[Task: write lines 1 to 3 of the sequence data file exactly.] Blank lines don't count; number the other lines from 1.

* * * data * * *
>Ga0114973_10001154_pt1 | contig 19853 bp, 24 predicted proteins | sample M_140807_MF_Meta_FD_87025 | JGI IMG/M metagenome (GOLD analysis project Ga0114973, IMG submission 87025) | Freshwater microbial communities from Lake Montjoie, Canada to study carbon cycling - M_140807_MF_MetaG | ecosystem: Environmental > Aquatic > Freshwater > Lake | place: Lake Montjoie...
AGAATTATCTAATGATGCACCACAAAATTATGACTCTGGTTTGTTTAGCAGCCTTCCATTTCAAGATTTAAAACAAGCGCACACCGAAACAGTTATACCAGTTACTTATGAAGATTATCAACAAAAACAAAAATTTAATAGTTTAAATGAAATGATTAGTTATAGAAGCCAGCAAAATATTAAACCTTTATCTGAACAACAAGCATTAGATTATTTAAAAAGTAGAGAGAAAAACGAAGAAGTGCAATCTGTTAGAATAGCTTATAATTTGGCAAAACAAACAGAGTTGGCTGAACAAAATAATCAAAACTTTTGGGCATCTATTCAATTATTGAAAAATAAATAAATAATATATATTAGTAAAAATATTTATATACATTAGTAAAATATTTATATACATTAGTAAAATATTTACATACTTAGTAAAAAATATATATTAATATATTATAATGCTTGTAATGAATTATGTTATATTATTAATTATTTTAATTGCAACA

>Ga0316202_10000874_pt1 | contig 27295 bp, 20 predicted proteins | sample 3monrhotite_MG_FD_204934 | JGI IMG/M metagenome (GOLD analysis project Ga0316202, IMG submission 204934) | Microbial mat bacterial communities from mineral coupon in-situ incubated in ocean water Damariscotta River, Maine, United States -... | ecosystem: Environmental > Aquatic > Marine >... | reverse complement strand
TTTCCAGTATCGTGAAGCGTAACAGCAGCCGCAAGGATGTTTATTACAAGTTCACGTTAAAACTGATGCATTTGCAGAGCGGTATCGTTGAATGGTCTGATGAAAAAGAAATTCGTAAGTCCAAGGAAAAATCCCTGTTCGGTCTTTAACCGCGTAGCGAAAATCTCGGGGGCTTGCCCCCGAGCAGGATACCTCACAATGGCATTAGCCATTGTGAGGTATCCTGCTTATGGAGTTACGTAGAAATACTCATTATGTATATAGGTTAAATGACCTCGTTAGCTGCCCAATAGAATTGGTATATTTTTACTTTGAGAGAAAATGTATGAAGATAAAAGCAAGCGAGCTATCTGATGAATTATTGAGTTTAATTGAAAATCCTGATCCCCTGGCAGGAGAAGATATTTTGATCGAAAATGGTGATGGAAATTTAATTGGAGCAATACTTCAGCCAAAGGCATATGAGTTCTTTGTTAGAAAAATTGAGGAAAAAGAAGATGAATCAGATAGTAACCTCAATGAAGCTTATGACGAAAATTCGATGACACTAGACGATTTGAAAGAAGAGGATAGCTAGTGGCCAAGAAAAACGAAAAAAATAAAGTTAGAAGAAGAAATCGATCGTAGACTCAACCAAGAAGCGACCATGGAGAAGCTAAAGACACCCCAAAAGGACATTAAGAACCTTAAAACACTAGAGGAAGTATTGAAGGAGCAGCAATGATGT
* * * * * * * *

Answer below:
>Ga0114973_10001154_pt1 | contig 19853 bp, 24 predicted proteins | sample M_140807_MF_Meta_FD_87025 | JGI IMG/M metagenome (GOLD analysis project Ga0114973, IMG submission 87025) | Freshwater microbial communities from Lake Montjoie, Canada to study carbon cycling - M_140807_MF_MetaG | ecosystem: Environmental > Aquatic > Freshwater > Lake | place: Lake Montjoie...
AGAATTATCTAATGATGCACCACAAAATTATGACTCTGGTTTGTTTAGCAGCCTTCCATTTCAAGATTTAAAACAAGCGCACACCGAAACAGTTATACCAGTTACTTATGAAGATTATCAACAAAAACAAAAATTTAATAGTTTAAATGAAATGATTAGTTATAGAAGCCAGCAAAATATTAAACCTTTATCTGAACAACAAGCATTAGATTATTTAAAAAGTAGAGAGAAAAACGAAGAAGTGCAATCTGTTAGAATAGCTTATAATTTGGCAAAACAAACAGAGTTGGCTGAACAAAATAATCAAAACTTTTGGGCATCTATTCAATTATTGAAAAATAAATAAATAATATATATTAGTAAAAATATTTATATACATTAGTAAAATATTTATATACATTAGTAAAATATTTACATACTTAGTAAAAAATATATATTAATATATTATAATGCTTGTAATGAATTATGTTATATTATTAATTATTTTAATTGCAACA

>Ga0316202_10000874_pt1 | contig 27295 bp, 20 predicted proteins | sample 3monrhotite_MG_FD_204934 | JGI IMG/M metagenome (GOLD analysis project Ga0316202, IMG submission 204934) | Microbial mat bacterial communities from mineral coupon in-situ incubated in ocean water Damariscotta River, Maine, United States -... | ecosystem: Environmental > Aquatic > Marine >... | reverse complement strand